Our podcast called “Where Have All the Hitchhikers Gone?” got a listener named Jenny O’Brien thinking. Here’s what she wrote us:
Here’s the back story: I live in a rural area in Northeast Kansas, where there is no bus, so I am forced to drive all the time. After I heard your podcast, I started thinking about how to make hitchhiking safe, easy and reliable so I and other rural residents can use it as a public transportation option. I figured that all the hitchhiker really needed was a credential, way to signal her destination, and a system to record who she is riding with for safety.
Seven years ago, I blogged about how nonsensical many airline rules and regulations seemed to be.
At the very top of my list was the prohibition on the use of electronics before takeoff and landing. The FAA finally gave into logic on this one, and airlines have been remarkably speedy in instituting the change.
(If you go back and look at the post, you will see that another thing I railed against was the announcement about “in the unlikely event of a water landing.” There is no doubt this announcement is a complete waste of time, but not long after the post went up, Captain Sullenberger pulled off a water landing. Thanks for nothing, Sully!)
Season 2, Episode 3
In this episode we ask a simple, heretical question: How much does the President of the United States really matter? Stephen Dubner talks to former Defense Secretary Donald Rumsfeld, economists Austan Goolsbee and Justin Wolfers, and constitutional scholar Bernadette Meyler about how the President’s actual influence can be measured. And Steve Levitt weighs in on how the President shapes the nation.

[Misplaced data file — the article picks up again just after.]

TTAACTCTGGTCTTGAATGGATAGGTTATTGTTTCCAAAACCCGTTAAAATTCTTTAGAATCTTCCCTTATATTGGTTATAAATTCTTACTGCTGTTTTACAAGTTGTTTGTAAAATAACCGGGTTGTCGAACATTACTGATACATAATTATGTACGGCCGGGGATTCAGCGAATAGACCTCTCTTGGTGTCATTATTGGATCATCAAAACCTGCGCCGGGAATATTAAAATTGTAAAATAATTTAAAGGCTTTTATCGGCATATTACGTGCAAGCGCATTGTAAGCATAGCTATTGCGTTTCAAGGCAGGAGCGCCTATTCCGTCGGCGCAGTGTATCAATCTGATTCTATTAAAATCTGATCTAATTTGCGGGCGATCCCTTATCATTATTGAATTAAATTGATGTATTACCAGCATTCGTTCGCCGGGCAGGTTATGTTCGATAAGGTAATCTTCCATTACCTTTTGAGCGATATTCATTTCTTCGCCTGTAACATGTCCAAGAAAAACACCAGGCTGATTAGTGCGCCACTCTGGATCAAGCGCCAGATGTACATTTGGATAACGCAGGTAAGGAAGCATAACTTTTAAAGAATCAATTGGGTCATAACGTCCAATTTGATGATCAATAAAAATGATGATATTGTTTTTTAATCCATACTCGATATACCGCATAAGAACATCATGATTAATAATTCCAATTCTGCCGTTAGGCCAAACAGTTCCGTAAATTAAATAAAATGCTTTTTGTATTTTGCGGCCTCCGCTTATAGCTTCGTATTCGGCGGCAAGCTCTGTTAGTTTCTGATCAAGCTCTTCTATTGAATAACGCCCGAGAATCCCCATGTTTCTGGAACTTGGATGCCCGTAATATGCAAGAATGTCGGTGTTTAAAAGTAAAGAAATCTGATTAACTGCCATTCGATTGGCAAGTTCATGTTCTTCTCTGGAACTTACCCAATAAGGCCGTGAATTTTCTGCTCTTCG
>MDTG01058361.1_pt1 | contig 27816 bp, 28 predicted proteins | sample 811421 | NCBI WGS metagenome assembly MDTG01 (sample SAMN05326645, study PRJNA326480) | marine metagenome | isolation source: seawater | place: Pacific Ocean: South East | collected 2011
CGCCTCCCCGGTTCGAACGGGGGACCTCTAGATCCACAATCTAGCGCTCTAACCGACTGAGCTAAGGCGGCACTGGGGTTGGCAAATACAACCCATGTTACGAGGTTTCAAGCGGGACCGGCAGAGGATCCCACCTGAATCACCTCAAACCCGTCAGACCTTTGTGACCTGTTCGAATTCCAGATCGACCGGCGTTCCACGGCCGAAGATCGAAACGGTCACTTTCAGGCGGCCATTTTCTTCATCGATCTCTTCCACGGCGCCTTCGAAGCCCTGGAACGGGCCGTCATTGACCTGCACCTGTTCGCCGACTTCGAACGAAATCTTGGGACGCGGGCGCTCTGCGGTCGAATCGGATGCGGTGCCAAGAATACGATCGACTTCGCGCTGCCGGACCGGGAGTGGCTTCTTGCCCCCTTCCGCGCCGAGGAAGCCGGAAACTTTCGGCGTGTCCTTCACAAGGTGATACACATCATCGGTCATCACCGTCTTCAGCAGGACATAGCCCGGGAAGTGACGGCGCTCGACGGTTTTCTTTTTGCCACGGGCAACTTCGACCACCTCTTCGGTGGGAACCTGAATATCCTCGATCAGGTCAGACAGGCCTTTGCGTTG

Also in this episode, we look at another supposed truism: hitchhiking is terribly dangerous. But is that really true? Read More »
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To date, 16 states have passed medical marijuana laws, yet very little is known about their effects. Using state-level data, we examine the relationship between medical marijuana laws and a variety of outcomes. Legalization of medical marijuana is associated with increased use of marijuana among adults, but not among minors. In addition, legalization is associated with a nearly 9 percent decrease in traffic fatalities, most likely to due to its impact on alcohol consumption. Our estimates provide strong evidence that marijuana and alcohol are substitutes.
James Barron and Sydney Ember write in the New York Times about the upcoming closure of the crown of the Statue of Liberty. If you are skeptical of how the government spends money, this article will fuel your fire.
Barron and Ember write:
Interior Secretary Ken Salazar says it [the crown of the Statue of Liberty] needs a $27.25 million renovation for additional safety improvements that he promised in 2009.
My guess is that, even by government standards, this is a project where the safety benefit per dollar spent is miniscule, or non-existent. Read More »
Here’s an interesting article by Megan Finnegan from West Side Spirit, a neighborhood newspaper in New York City, about the shutdown of a 30-year-old citizens’ crime-prevention program.
Why did it shut down?
In part because funding was cut. But also because it had essentially accomplished its mission:
Like many neighborhoods in Manhattan, the Upper West Side has seen a precipitous drop in crime over the past several decades. Since 1990, total crime rates have been reduced by 84 percent in the 20th Precinct and 82 percent in the 24th Precinct, with the highest reductions in grand larceny auto, murder, robbery and burglary.
This got me to thinking:
When wars end, we expect a “peace dividend.” When crime ends, what kind of “crime dividend” (or, perhaps, “safety dividend”) should we expect? Read More »
According to the National Highway Traffic Safety Administration’s (NHTSA) early projections, the number of traffic fatalities fell three percent between 2009 and 2010, from 33,808 to 32,788. Continuing what is now a 25 percent drop since 2005, when there were 43,510 traffic deaths. Read More »
As you can see from the graphic above (which comes from the illustrated edition of SuperFreakonomics), fire deaths in the U.S. have fallen 90 percent over the past 100 years, a great and greatly underappreciated gain. How did it happen — and could we ever get to zero? Those are some of the questions we ask in the latest Freakonomics Radio podcast, “Death By Fire? Probably Not.” Read More »